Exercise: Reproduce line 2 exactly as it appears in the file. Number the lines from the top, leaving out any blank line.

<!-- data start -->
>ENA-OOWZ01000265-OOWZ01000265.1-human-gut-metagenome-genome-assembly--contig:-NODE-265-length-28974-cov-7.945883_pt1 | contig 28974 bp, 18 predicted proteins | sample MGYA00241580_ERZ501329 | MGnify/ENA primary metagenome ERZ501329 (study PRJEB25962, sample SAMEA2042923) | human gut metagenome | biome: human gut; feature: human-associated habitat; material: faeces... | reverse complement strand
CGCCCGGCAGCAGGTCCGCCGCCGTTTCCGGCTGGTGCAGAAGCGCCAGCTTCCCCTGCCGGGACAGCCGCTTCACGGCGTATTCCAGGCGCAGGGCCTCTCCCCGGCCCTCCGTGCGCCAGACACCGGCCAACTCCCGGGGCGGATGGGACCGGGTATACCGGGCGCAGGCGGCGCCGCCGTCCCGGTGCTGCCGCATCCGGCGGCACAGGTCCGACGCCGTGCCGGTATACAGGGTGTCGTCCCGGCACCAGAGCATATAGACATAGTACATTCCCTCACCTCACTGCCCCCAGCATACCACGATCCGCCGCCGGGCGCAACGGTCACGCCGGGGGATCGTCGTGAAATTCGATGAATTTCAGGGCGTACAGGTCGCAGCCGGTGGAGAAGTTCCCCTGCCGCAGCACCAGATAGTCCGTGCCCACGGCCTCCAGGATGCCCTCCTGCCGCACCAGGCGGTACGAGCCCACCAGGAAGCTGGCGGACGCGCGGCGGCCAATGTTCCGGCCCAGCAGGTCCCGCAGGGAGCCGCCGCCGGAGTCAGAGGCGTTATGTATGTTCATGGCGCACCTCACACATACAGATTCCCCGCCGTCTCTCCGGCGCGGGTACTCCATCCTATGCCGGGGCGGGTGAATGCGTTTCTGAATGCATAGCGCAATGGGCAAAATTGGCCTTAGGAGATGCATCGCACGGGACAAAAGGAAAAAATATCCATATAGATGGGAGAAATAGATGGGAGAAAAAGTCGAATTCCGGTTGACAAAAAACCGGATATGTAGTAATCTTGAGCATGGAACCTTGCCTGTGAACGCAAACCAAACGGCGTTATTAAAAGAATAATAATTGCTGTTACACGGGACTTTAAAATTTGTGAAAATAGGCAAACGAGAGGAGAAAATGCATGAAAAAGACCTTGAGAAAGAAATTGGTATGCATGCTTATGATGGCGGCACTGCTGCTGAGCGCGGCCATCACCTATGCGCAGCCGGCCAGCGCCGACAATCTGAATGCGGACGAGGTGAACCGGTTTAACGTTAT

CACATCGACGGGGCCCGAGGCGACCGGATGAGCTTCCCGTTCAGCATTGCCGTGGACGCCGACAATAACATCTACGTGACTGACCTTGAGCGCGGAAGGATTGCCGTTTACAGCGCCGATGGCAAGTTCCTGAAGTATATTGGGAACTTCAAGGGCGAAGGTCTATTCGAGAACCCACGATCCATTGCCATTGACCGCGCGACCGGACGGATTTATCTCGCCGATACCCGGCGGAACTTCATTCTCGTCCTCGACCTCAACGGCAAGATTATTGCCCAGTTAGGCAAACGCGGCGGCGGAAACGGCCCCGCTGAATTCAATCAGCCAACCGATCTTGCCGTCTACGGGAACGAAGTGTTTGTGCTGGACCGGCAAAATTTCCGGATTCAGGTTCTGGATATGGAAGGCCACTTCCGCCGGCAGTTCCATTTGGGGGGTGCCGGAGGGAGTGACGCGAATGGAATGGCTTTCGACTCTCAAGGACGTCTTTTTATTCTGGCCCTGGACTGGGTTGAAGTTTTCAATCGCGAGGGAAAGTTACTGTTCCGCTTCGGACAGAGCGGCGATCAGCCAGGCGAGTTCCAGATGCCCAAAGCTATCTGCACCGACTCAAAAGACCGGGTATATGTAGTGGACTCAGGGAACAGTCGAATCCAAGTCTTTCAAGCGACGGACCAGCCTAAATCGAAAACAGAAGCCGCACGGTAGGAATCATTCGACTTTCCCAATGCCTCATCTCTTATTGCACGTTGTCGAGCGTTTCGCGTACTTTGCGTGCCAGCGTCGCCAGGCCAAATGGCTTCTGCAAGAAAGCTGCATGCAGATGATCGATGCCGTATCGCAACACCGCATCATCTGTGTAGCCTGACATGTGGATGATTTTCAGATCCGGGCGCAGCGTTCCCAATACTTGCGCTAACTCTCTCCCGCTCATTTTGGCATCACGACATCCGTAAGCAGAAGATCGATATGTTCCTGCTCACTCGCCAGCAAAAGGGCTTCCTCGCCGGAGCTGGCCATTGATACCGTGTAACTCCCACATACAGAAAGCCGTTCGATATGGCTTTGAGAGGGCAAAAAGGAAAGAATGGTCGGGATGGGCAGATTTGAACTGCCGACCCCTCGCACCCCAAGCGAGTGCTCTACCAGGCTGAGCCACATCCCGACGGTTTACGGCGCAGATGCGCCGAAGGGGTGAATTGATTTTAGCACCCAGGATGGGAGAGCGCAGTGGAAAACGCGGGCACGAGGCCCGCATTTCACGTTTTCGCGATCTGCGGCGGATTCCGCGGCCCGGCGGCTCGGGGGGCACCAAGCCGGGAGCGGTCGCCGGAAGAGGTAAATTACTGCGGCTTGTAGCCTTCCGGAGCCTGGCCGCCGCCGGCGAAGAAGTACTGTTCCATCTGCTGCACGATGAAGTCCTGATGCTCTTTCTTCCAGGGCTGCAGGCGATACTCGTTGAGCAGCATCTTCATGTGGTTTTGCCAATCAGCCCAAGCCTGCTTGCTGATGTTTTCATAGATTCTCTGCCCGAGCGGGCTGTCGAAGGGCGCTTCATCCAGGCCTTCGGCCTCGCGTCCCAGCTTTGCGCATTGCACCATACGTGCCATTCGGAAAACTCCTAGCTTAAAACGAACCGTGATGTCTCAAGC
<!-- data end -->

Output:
CGCCCGGCAGCAGGTCCGCCGCCGTTTCCGGCTGGTGCAGAAGCGCCAGCTTCCCCTGCCGGGACAGCCGCTTCACGGCGTATTCCAGGCGCAGGGCCTCTCCCCGGCCCTCCGTGCGCCAGACACCGGCCAACTCCCGGGGCGGATGGGACCGGGTATACCGGGCGCAGGCGGCGCCGCCGTCCCGGTGCTGCCGCATCCGGCGGCACAGGTCCGACGCCGTGCCGGTATACAGGGTGTCGTCCCGGCACCAGAGCATATAGACATAGTACATTCCCTCACCTCACTGCCCCCAGCATACCACGATCCGCCGCCGGGCGCAACGGTCACGCCGGGGGATCGTCGTGAAATTCGATGAATTTCAGGGCGTACAGGTCGCAGCCGGTGGAGAAGTTCCCCTGCCGCAGCACCAGATAGTCCGTGCCCACGGCCTCCAGGATGCCCTCCTGCCGCACCAGGCGGTACGAGCCCACCAGGAAGCTGGCGGACGCGCGGCGGCCAATGTTCCGGCCCAGCAGGTCCCGCAGGGAGCCGCCGCCGGAGTCAGAGGCGTTATGTATGTTCATGGCGCACCTCACACATACAGATTCCCCGCCGTCTCTCCGGCGCGGGTACTCCATCCTATGCCGGGGCGGGTGAATGCGTTTCTGAATGCATAGCGCAATGGGCAAAATTGGCCTTAGGAGATGCATCGCACGGGACAAAAGGAAAAAATATCCATATAGATGGGAGAAATAGATGGGAGAAAAAGTCGAATTCCGGTTGACAAAAAACCGGATATGTAGTAATCTTGAGCATGGAACCTTGCCTGTGAACGCAAACCAAACGGCGTTATTAAAAGAATAATAATTGCTGTTACACGGGACTTTAAAATTTGTGAAAATAGGCAAACGAGAGGAGAAAATGCATGAAAAAGACCTTGAGAAAGAAATTGGTATGCATGCTTATGATGGCGGCACTGCTGCTGAGCGCGGCCATCACCTATGCGCAGCCGGCCAGCGCCGACAATCTGAATGCGGACGAGGTGAACCGGTTTAACGTTAT